12-18-2023 - Case Study
DP Patrick Dupree on the Sony FX6 and the new look for "Naked and Afraid"
By: Oakley Anderson-Moore
Few cinematographers have had to hack it in as many wild places as Patrick Dupree. That comes with the territory as a longtime director of photography on a survival show like Naked and Afraid.
The premise of the show goes like this: one man and one woman, who meet for the first time in the nude, are paired and tasked with surviving in some of the world's most harsh environments for 21 days with no food, water, or clothing. It sounds extreme – and it is – as the cast has to hike miles through jungle and bush on the hot, rocky sand without the luxury of shoes or clothing.
Luckily, the crew keeps their digs, and have bush camps for gear and the semblance of security. But they also live in the wild with the cast, slogging through the mud and brush, trying to capture the story as it unfolds.
It's wild to think of doing this once -- but Dupree has done this across countries for the better part of ten years. Dupree sat down with Sony Cine to talk about shooting Naked and Afraid and the big switch to the Sony FX6 this season.
How Dupree first learned the craft from wilderness cinematographers
Fresh out of school with an audio engineering degree, Dupree found there were no jobs to be found in his field. So, he took on a temporary gig transcribing footage for a production company. Dupree first caught glimpses of DPs on that footage. When he asked how he could move into that world, a producer put him in the field as a PA.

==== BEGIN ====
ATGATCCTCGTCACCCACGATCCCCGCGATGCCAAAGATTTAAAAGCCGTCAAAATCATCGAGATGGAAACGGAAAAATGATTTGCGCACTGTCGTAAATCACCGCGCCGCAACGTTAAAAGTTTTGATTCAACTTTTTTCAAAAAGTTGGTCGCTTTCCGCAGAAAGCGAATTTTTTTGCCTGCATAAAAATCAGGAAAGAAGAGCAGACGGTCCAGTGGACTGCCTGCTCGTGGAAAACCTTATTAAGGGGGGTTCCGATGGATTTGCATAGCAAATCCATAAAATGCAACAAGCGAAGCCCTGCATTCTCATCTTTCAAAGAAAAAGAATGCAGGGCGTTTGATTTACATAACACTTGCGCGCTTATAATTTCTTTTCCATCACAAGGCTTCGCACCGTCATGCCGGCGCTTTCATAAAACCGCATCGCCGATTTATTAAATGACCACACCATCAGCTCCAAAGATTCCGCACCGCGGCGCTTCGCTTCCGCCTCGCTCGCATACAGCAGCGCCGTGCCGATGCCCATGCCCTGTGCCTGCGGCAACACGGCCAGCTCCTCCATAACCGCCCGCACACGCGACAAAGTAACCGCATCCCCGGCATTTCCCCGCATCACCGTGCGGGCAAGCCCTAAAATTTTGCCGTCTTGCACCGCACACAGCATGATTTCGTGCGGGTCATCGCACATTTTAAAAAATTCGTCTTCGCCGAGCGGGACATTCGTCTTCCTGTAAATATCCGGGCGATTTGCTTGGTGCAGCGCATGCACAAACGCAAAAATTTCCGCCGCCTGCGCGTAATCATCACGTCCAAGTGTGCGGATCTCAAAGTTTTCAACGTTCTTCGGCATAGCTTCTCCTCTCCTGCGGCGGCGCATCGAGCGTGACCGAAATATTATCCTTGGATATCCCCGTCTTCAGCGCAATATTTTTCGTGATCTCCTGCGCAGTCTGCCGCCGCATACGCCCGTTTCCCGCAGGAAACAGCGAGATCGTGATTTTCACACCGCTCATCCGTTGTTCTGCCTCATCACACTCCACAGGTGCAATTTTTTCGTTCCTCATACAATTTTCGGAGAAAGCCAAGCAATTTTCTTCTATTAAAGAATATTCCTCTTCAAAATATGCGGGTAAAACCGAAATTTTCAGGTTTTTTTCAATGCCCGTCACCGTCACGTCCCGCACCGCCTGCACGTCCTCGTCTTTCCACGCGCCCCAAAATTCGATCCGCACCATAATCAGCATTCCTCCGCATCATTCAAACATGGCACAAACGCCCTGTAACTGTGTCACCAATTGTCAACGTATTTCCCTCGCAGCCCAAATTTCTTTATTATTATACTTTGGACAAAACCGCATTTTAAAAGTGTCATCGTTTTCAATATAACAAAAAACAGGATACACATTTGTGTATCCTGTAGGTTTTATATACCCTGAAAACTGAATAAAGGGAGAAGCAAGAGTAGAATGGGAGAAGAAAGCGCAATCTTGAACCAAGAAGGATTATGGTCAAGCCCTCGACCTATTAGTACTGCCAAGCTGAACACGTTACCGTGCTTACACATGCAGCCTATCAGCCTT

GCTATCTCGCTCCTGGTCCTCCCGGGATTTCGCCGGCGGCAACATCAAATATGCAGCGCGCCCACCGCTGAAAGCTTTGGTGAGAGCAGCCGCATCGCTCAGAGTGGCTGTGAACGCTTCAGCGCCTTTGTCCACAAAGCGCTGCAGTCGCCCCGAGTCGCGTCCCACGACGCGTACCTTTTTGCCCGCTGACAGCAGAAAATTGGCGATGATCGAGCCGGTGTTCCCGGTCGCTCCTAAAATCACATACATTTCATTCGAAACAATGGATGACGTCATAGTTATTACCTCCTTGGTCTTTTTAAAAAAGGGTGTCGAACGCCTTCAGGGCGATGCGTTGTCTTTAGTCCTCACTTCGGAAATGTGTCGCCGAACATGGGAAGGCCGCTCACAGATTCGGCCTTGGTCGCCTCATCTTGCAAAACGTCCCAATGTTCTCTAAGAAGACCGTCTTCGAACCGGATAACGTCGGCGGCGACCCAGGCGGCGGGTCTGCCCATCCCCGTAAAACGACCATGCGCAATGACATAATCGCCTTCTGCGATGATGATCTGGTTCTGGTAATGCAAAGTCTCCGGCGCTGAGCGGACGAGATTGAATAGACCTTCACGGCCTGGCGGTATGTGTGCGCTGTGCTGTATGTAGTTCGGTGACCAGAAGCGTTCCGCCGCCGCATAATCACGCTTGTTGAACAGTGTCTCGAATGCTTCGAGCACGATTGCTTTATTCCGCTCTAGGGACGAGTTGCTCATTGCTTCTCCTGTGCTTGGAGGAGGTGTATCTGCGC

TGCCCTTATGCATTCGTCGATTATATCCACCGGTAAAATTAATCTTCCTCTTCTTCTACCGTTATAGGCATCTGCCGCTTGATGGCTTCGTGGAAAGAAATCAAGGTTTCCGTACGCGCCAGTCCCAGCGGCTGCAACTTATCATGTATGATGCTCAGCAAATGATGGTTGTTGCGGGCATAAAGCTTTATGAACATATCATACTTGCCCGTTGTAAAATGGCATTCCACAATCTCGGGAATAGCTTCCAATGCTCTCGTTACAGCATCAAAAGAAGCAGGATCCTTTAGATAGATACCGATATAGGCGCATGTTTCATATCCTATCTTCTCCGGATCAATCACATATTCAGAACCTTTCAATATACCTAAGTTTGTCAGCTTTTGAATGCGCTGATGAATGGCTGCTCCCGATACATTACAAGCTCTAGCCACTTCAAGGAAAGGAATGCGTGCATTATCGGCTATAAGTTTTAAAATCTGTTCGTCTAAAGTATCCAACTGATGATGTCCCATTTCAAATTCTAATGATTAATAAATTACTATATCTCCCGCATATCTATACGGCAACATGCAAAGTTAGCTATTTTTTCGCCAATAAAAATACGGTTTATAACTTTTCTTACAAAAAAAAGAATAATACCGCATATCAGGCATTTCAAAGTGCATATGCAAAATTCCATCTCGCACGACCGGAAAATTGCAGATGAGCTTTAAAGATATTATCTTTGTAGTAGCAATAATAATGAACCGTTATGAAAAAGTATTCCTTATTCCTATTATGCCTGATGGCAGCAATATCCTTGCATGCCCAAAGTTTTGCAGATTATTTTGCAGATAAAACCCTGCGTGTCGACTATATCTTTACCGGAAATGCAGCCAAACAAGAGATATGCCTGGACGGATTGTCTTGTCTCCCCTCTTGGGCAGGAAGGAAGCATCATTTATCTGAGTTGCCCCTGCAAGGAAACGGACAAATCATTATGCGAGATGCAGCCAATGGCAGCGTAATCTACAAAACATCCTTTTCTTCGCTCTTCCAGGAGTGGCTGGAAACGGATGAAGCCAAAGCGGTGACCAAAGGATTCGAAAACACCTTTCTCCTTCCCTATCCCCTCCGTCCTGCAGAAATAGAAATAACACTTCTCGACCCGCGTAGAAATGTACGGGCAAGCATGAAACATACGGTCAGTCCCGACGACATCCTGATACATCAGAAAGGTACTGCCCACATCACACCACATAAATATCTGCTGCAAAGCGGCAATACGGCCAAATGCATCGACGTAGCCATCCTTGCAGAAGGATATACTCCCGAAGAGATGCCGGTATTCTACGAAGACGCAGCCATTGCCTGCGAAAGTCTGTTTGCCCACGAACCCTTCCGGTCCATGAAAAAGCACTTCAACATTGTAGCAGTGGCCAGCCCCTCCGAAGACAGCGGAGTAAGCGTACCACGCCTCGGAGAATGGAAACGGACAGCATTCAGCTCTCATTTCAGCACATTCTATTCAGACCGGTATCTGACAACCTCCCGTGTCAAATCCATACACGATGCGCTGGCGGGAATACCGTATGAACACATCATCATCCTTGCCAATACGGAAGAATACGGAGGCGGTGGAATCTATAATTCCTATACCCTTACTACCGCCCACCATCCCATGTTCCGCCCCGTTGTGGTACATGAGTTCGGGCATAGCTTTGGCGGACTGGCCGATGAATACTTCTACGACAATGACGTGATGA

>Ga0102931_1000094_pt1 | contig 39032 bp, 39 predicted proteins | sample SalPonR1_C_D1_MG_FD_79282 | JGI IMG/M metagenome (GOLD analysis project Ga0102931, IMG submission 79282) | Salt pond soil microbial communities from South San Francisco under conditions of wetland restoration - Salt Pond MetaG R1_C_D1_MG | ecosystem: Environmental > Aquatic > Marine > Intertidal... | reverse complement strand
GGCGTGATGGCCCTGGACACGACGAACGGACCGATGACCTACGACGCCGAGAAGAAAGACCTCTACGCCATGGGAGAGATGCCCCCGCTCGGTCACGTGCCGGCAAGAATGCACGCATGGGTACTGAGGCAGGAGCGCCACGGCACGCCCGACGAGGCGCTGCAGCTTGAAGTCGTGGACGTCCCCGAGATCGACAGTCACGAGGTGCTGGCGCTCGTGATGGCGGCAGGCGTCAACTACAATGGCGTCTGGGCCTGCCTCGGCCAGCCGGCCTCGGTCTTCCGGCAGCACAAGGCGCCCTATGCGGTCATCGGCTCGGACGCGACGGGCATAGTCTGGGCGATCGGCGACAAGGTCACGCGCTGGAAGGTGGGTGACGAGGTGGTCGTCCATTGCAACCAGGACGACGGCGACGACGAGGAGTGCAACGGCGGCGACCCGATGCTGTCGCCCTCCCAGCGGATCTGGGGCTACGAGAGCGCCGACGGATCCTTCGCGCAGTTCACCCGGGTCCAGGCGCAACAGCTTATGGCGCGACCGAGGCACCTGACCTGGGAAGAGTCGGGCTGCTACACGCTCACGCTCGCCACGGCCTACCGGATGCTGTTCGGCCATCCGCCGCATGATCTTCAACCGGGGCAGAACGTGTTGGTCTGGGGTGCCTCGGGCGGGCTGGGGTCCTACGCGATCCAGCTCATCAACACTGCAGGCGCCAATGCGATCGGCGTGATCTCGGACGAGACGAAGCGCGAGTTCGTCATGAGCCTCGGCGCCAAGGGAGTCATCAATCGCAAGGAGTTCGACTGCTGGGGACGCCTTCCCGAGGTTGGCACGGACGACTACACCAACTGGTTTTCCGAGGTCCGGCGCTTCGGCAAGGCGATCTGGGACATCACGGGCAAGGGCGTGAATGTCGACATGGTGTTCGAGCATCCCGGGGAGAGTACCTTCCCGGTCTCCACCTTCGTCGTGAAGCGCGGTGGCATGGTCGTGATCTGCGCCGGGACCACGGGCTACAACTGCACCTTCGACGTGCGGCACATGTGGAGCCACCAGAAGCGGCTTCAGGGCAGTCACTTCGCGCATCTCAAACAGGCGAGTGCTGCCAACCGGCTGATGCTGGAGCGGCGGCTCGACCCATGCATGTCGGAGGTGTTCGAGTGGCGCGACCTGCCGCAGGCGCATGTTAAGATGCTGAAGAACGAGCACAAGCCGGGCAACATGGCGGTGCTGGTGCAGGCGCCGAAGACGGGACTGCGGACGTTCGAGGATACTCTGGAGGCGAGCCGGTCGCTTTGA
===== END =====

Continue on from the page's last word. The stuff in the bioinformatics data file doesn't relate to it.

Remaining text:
"From there, I just started learning the gear, asking the right questions, and having a good attitude," explains Dupree. "I didn't go to film school, so everything was just learning as I went and as people would teach me."
Dupree started as a production assistant and worked hard to make his way up to Assistant Camera. He credits his success to having mentors. One of his mentors, Glenn Evans, did the Jeff Corwin Experience for 20 years. "If there's an animal out there, Glenn has filmed it, held it, and then went back and filmed it again," laughs Dupree. When Evans got a call from the Naked and Afraid team, he recommended Dupree for the job.
"He told them, 'If you're looking for somebody young and hungry, I have this AC and he wants to go.'"
Dupree got an interview, and the Executive Producer, Steve Rankin was there. Like all real show fans, he knew that in the first episode of the season, Rankin gets bit by a Fer-de-Lance, one of the deadliest snakes in the world, and almost lost his foot.
"As they're interviewing me for the job, I told them I grew up in Florida. I like the outdoors. I like the adventure. They asked, 'Are you aware of what can happen to you out here?' And I remember just leaning over and looking down at his foot for a second, pausing, and then just being like, 'Yeah, I've heard the stories.' They laughed, and the next week, I was shipping out to film for five episodes in a row."
Why Dupree switched Naked and Afraid to the Sony FX6
After almost nine years and thirteen seasons with the show, Dupree has a tight relationship with his team.
"That's probably one of my favorite aspects about working on this show and having such a small crew: we all depend on each other, have each other's backs, and always have our eyes open. "
As a docu-follow show, Naked and Afraid has a production manager, producer, DP, AC, audio operator, and recently, an associate producer who works with local fixers to find a great location to throw their survivalists into. And that means that from South America's jungles to Africa's plains, Dupree and his team have to be ready for anything.
"The story can change in a second," says Dupree. "The shooting environment changes in a second from bright sun to thunderstorms and pouring rain. It's very creative if you want it to be."
While the team knows exactly how to get things done, there was one thing that Dupree wanted to change: the camera.